“In 1997, before BUMP, Oklahoma was making decisions and even laws with little or no real data about the causes and sources of pollution to our lakes and streams… even the regulated community was clamoring for a baseline monitoring program. ...folks may have forgotten how we were making major decisions in the dark” – J.D. Strong - Secretary of Environment; OWRB Executive Director
Created in 1998, the Oklahoma Water Resources Board's Beneficial Use Monitoring Program (BUMP) was developed in response to a growing awareness that key water quality management decisions were being made based on inadequate or incomplete data. BUMP's end use is to provide the information needed for Oklahoma's Water Quality Standards, makes possible the successful completion/implementation of the Comprehensive Water Plan and prioritization of pollution control activities. The specific objectives of BUMP are to detect and quantify water quality trends, document and quantify impairments of assigned beneficial uses, and identify pollution problems before they become a pollution crisis.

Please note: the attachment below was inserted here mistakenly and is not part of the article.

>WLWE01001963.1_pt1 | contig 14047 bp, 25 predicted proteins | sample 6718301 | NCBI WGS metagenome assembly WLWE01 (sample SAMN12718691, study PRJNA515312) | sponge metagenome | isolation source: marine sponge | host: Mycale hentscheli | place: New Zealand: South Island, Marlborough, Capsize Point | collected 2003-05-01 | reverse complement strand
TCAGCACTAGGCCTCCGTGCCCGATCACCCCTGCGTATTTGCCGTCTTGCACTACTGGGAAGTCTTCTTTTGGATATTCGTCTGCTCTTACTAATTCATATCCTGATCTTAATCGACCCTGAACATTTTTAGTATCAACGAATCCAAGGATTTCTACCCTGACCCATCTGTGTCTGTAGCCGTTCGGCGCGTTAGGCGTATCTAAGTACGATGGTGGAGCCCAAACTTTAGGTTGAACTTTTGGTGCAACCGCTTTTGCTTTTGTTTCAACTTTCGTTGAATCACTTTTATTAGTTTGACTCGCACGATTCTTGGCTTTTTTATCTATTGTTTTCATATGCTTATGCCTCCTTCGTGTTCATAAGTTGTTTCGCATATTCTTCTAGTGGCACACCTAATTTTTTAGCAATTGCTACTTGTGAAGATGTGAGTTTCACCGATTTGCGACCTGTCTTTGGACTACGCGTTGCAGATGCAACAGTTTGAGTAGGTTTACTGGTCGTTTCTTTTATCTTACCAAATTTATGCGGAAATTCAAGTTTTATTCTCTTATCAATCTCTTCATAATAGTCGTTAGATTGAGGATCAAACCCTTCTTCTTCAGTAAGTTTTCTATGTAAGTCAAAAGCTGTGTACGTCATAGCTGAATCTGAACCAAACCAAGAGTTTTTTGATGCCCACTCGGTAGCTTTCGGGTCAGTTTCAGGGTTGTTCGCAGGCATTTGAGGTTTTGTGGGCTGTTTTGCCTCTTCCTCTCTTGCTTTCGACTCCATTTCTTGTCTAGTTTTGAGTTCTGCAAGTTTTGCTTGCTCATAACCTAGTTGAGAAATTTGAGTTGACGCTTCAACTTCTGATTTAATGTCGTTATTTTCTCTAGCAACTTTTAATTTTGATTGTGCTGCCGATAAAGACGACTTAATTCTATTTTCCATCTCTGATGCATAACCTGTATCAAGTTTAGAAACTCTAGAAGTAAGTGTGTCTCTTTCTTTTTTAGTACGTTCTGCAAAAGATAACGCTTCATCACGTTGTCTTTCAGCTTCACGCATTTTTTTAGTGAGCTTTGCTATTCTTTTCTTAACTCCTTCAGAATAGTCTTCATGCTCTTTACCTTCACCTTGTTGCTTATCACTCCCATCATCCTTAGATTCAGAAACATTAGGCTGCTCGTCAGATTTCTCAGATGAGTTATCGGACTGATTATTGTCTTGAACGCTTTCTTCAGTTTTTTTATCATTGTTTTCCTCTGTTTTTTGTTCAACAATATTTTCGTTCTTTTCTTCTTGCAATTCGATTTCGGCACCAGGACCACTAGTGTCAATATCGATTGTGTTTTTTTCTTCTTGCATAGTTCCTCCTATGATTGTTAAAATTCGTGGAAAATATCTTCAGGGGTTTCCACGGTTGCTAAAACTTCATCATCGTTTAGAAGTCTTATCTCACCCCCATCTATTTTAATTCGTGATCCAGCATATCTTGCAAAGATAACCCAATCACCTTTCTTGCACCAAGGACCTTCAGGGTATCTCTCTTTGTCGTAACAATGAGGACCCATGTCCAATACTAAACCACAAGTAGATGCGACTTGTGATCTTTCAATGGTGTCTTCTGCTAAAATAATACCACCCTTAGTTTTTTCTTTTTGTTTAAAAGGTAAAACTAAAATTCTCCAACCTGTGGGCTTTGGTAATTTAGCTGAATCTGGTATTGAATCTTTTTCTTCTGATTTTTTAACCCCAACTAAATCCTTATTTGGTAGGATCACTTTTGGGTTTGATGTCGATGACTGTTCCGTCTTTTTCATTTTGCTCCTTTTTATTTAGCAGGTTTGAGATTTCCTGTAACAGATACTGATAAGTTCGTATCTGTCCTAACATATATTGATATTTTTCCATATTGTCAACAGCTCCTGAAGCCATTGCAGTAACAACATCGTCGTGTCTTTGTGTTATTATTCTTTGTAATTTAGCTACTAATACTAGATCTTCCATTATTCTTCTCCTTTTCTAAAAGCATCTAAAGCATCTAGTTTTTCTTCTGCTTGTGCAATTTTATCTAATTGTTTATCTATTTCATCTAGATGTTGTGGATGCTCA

In a river or stream, what is the impact of development on turbidity and how are turbidity trends affecting water or wastewater treatment costs and fish and wildlife habitat?
At what point do wastewater discharges exceed a stream's capacity to assimilate those wastes?
What are the specific effects of excessive agricultural or urban fertilizers, pesticides and related pollutants?
The answers to such questions require a continuous long-term program to detect trends and is why BUMP is so important to Oklahoma. Now in its twelfth year, BUMP data has become indispensable to sound decision-making. Problem areas can now be identified before mitigation activities become too costly or are ineffective. More effective and targeted pollution control and remediation programs can be developed. Pollution "hot spots" can be identified and activities can be modified to reduce pollution stress on waterbodies.
Ongoing state water quality monitoring through BUMP ensures that future generations of Oklahomans will be able to make fair and defensible decisions concerning both the quality and quantity of future supplies critical to the continued growth and welfare of the state.
“Someone asked me once, ‘When can we quit spending money on all of this monitoring? Don’t we have enough data?’ which elicited my reply ‘When can you quit going to the doctor for your annual checkup?’” Derek Smithee – Division Chief of Water Quality.